Vegetarianism is the future

Updated on 02 January 2014 | 0 Comments

Charlotte Morgan, pictured below cradling lambs, makes the case for abandoning meat in favour of a vegetarian diet.

Me and the seagull

seagullFish hasn’t passed my lips for five months, following an unfortunate incident in Lisbon. I was sitting on the dock of a bay, eating a Portuguese tart (as this photo depicts), when I saw a seagull pluck an already-dismembered fish from the sea and peck at its fleshy insides for five minutes. I couldn’t finish my gelatinous tart after that.

I forgot the whole affair and, a couple of hours later, ordered roast monkish for dinner at a nearby restaurant. But as soon as the first rubbery bite touched my tongue I was paralysed by the memory of that seagull and its snack. How was my situation any less nauseating? Both the bird and I were pecking at a dead fish… the only difference was that I had cutlery. And it’s that queasiness which has put me off eating fish for the past 163 days.   

Then there’s meat. I very rarely eat it at home – my parents have both been veggies for nearly 30 years and so we only stock the fridge up with flesh when a carnivorous sibling is visiting. I wouldn’t order meat out (unless at a fancy joint) because I don’t trust where it’s come from, and even my 6”3 boyfriend would prefer beans to beef when we cook together. So, you see, I am a circumstantial vegetarian; or at the very least a flexitarian.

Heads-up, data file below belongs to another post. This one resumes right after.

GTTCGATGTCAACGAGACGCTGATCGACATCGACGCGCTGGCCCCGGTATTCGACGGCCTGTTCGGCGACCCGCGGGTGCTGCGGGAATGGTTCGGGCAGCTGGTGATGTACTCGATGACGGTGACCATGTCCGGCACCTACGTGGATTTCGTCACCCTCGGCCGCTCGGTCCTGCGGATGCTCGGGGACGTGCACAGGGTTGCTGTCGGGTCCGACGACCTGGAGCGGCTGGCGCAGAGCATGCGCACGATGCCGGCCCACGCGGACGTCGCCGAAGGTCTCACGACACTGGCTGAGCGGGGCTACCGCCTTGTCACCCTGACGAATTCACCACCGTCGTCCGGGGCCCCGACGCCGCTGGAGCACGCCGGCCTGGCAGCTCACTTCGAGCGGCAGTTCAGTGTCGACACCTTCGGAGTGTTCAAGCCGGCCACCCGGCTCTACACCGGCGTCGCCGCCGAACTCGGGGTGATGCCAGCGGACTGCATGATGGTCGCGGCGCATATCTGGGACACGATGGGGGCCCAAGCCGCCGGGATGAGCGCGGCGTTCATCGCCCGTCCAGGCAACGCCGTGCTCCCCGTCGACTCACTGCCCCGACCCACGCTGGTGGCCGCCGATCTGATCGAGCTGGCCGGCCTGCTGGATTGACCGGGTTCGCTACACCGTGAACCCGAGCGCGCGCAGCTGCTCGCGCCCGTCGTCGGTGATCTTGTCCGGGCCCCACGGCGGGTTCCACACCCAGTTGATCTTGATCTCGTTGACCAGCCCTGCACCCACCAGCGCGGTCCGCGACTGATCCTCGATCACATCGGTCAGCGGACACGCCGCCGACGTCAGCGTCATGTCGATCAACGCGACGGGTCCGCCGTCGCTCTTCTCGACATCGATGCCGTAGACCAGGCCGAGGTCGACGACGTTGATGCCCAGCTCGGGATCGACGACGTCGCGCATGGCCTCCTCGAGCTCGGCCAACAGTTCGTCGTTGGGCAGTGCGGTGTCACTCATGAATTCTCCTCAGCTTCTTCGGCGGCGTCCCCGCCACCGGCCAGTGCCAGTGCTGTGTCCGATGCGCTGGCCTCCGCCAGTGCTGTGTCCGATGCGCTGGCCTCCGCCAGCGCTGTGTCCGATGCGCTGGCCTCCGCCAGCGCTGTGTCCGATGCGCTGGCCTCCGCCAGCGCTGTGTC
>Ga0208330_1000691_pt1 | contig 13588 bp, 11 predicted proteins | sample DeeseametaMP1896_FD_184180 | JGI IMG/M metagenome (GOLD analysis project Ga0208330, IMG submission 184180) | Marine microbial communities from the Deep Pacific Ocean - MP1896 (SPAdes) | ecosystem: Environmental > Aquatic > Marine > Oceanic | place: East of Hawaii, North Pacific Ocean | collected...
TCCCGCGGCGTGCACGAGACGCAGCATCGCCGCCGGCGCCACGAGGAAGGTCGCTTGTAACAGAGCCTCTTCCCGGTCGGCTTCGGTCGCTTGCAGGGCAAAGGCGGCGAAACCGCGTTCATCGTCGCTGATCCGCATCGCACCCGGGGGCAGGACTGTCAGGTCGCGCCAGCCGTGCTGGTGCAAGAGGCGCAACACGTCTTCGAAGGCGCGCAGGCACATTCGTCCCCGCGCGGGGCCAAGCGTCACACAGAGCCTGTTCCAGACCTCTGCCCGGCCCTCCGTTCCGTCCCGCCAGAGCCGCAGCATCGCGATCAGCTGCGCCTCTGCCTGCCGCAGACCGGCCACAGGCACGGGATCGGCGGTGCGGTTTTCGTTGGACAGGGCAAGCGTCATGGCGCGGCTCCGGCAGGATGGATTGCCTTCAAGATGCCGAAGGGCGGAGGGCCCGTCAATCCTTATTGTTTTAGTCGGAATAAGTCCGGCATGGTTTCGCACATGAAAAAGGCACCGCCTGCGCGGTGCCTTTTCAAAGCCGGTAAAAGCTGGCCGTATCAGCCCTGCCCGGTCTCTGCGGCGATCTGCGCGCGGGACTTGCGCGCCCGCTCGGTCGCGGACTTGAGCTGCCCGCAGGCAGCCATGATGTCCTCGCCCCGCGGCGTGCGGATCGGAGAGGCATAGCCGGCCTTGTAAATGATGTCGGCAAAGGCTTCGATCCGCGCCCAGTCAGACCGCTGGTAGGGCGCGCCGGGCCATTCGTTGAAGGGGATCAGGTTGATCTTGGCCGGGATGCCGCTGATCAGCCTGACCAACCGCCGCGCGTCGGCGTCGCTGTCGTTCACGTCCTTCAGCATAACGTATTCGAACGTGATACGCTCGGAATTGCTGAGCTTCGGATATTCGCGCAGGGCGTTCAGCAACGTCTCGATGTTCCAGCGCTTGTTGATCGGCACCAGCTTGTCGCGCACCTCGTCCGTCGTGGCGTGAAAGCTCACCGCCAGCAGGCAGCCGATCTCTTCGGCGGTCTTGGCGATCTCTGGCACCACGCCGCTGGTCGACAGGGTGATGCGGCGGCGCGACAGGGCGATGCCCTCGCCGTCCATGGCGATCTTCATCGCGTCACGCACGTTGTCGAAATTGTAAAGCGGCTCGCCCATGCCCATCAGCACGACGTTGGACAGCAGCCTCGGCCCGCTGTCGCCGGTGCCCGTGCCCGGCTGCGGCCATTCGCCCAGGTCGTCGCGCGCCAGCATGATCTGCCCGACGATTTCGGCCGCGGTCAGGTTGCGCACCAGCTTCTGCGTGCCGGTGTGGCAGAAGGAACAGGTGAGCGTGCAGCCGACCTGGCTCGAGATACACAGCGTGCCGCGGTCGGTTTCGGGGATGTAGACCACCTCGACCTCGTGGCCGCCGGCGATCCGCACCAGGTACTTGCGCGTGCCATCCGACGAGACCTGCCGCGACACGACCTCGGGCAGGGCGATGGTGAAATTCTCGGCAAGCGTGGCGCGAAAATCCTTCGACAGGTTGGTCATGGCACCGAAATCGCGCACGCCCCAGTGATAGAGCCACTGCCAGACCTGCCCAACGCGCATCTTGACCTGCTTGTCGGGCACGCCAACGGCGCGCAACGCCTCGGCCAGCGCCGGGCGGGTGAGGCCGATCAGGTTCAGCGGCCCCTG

Being a sort-of vegetarian has made me realise how much sense not eating meat makes. And I genuinely do think that it is the future. Let me present my argument in five points.

1. It’s healthier

veg‘Vegetarians may live longer than meat eaters’ – up to eight years longer, in fact. That’s about the same as the life span gap between smokers and non-smokers. I know I’ll be shot down by our lovely lovefood commenters for even suggesting that, but there are health studies to support it and my own personal experience. I used to eat meat almost every day when my sister lived at home, and it made for a far more sluggish Charlotte.

Cutting out meat and fish means I’ve accidentally increased my consumption of fruits, vegetables, legumes, seeds and nuts, simply to stay full. All that ‘natural’ food makes me feel bouncy inside, and puts me at less risk of cancer and heart disease than a meat eater, who might not have as much colour in their diet. Plus there’s nothing meat could give me which I don’t already have – I get more than enough protein from cheese, yoghurt, quinoa and nuts, and I hit my iron quota from grazing on spinach.